This may seem like esoteric philosophy, or something to argue in a chat forum on FaceBook or at a debate club at college, but in fact it bears fruit if you consider it closely: what is always present, regardless of circumstances or state of mind? What is always here? You are. Your presence, your awareness, your consciousness. The fact of your existence, your being-ness: it is the common factor in the entire span of your life. That which is aware, even in sleep, in dreams, or when in deep sleep, even if not remembered, even if the content of the awareness does not seem coherent, is your primordial awareness.

So who are you?

Are you your body, your names, your fears and desires? Are you what you are perceiving, or what is perceiving? If you assume it’s your brain, look again.

This question not only has implications for your mortality, it suggests a way to love and how to be happy.

Because this “happiness” of what we are (I put it in quotes because it’s not the “happiness” as normally thought of or advertised in the media, or assumed in most thinking and discussions) is not personal or human or a mental state – it’s not passing. It’s not passing like all things of the mind and body are, all normal experiences of daily and nightly life seem to come and go. Even thoughts come and go. People come and go. The body changes. There seem to be stable objects in our lives, like houses and cars and rocks and mountains and trees, but those are constantly appearing different and over time weather and change and die or dissolve or crumble or blow up or burn down or rust. So as solid permanent separate objects they exist only as a concept in our mind, and concepts too cannot be held but must be picked up again, repeated, or written down. But even when written down, what is written down will dissolve, not last. Even digital material must constantly be be transferred, repeated, re-written in new media. Ancient libraries lost many books to fires or natural processes.

Should we be sad about all this, be in despair, about the ephemeral nature of life and the world and ideas? If we look to the world, “All is vanity and a chasing after wind” as the famous quote from Ecclesiastes puts it, remarking on the vanity of human life.

But there is the experience of beauty, love, and truth, in the human experience. These are not in objects if we look: the beauty is not in nature, because if we look at the same object again, at another time or another state of mind, we don’t see it, or if another person looks they don’t see it or see it differently, and our experience of that beautiful mountain changes every time and every moment. But we continue to have experiences of beauty. Beauty is always available. Beauty is available even if we are not experiencing it at any given moment. It is there in potential, even if veiled by or in the present moment. What is it veiled by? That is a very important thing to discover.

We have experienced love, but it too seem to fluctuate, come and go, depending on the moment, the person, the object, the animal, the situation, the state of mind… But we all have had moments when the veil of appearances seemed to lift, and we felt something timeless. Then the mind came in and tried to claim it, and the experience of love vanished like the wind again. The mind tried to attach it to a person, or an object or a situation, or even a beautiful place. So we return to that person, object, situation or place, and it may be there, or may not – there does not seem to be anyway to possess, hold onto, guarantee, or control the love. No insurance policy will protect it. No arrangement will secure it forever or even tell us if we can trust it will be there the next day, or hour for that matter. Something could change. Loss happens. Loss may incur suffering and spur us to look deeper, or to seek solace in any number of ways: new relationships, drugs, business pursuits, nature, hobbies, projects… The new object may be God. But religion and God or based on something out there, or somewhere, maybe a different plane of existence, or a separate state or entity we are wanting to reach or be in harmony with, or a right set of beliefs. These too come and go, since they are projections of the mind, or made of thought.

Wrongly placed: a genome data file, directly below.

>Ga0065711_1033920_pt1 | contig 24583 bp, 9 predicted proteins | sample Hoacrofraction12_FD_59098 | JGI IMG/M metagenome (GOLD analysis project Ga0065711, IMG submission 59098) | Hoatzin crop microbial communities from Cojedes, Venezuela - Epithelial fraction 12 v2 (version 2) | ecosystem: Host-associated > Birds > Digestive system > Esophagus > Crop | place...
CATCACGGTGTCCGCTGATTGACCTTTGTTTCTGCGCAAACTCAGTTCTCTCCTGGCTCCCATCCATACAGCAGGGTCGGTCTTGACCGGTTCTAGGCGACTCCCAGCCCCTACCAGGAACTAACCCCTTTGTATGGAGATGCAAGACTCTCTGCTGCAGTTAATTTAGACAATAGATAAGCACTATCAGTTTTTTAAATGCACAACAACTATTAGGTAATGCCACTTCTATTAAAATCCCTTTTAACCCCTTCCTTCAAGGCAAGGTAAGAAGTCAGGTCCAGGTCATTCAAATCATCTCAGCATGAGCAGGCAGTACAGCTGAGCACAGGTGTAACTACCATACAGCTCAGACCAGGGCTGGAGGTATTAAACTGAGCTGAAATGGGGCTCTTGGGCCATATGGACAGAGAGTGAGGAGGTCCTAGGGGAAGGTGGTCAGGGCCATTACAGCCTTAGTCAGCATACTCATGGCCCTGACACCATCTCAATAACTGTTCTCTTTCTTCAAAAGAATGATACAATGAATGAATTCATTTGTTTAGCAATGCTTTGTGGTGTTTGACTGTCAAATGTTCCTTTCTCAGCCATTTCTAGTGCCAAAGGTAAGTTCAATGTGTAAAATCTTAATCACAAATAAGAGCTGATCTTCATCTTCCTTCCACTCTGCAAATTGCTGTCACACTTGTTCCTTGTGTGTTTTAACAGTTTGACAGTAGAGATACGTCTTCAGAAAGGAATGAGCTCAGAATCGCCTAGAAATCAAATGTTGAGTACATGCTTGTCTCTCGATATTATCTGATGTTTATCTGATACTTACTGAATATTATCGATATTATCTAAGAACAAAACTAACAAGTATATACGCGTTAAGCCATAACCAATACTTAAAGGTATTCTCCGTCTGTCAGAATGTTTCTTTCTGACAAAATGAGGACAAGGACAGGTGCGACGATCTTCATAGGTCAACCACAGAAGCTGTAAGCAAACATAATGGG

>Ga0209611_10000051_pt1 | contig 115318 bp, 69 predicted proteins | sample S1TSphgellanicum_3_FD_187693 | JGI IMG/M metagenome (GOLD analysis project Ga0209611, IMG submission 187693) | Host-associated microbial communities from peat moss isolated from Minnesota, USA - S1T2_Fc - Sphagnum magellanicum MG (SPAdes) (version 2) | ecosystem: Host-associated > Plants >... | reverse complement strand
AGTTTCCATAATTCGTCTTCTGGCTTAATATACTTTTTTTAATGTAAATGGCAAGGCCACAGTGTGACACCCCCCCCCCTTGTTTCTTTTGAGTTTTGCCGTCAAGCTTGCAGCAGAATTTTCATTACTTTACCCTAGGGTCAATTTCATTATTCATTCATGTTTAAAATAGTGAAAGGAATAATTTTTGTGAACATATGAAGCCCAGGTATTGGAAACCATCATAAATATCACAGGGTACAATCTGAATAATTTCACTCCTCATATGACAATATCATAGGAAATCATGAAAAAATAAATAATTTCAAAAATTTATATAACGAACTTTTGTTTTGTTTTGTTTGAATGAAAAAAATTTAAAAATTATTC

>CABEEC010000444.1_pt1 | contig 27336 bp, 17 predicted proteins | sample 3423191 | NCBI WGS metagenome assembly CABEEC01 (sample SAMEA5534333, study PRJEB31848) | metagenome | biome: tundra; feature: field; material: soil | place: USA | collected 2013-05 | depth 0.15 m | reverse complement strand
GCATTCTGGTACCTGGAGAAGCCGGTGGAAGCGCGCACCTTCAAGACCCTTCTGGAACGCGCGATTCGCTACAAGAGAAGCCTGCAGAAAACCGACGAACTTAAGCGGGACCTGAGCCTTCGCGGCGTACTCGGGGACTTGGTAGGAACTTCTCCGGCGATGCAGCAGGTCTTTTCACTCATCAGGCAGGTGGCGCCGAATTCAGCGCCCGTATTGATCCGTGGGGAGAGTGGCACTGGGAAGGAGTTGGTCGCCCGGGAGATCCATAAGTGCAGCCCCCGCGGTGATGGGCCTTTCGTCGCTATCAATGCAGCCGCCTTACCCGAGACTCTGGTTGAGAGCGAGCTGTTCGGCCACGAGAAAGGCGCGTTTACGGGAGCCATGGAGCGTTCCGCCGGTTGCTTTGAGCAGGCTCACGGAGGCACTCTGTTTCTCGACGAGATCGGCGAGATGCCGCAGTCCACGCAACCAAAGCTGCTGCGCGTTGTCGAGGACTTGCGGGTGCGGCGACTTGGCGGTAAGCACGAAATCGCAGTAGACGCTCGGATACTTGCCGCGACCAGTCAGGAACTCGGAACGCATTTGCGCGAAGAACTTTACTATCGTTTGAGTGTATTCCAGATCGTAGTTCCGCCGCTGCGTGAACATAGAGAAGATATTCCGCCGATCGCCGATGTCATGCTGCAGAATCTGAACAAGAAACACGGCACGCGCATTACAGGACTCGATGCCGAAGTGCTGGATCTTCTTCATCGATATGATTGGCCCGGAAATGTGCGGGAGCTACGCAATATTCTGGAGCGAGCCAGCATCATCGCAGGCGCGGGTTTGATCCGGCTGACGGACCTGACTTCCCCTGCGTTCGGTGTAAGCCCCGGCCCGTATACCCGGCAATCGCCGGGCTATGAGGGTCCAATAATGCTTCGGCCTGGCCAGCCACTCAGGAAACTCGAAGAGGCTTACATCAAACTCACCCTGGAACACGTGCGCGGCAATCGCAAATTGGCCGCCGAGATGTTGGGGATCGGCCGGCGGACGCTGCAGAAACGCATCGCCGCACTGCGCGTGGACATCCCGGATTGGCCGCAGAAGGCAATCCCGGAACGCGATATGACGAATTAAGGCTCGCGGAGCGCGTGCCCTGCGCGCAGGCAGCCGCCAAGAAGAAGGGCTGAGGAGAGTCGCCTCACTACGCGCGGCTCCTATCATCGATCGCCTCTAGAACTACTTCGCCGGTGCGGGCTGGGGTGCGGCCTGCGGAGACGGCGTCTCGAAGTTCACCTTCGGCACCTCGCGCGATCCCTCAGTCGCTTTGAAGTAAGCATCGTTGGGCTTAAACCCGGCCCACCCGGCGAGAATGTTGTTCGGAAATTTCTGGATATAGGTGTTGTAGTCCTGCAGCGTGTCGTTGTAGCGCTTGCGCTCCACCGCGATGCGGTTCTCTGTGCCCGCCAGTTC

We have seen some truth, but then questions come in. Whose truth is it, is it a relative truth: will it be different for someone else? How do I know for certain if it’s true, or what to believe, or who to believe? What’s real? These are questions philosophers worry about, and most of us don’t, or feel we can’t spend the time on them, or have the interest to go deep into them. We either rely on others for answers, or have some answers we hold, even if they are unconscious, that we think are good enough for us, at least for the moment, while we get on with living, enjoying and suffering, desiring and fearing. We all have a philosophy of living, at some level. These question are the the meaning or source of, and point to the truth of “The unexamined life is not worth living”, and “Know thyself” of Socrates (c. 470 – 399 BC) and the ancient Greeks.
Socrates also said “I know that all I know is that I do not know anything”: the original and most classic of skeptical statements, but also a statement pointing beyond the relative knowledge of the mind, and the humility inherent in wisdom. Another wise Greek, even earlier than Socrates, Parmenides (born c. 515 BC) contrasted “the way of opinion”, with regard to the world of appearances, in which one’s sensory faculties lead to conceptions which are false and deceitful” with that of permanent, immortal Truth: “Being is and non-being is not.”